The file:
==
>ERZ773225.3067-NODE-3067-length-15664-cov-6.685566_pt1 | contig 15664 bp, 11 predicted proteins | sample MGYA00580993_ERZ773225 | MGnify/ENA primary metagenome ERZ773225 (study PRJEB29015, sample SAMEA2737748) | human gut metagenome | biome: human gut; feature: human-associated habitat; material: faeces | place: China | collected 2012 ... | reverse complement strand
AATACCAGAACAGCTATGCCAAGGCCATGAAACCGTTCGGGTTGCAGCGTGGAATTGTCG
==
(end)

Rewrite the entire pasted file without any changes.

>ERZ773225.3067-NODE-3067-length-15664-cov-6.685566_pt1 | contig 15664 bp, 11 predicted proteins | sample MGYA00580993_ERZ773225 | MGnify/ENA primary metagenome ERZ773225 (study PRJEB29015, sample SAMEA2737748) | human gut metagenome | biome: human gut; feature: human-associated habitat; material: faeces | place: China | collected 2012 ... | reverse complement strand
AATACCAGAACAGCTATGCCAAGGCCATGAAACCGTTCGGGTTGCAGCGTGGAATTGTCG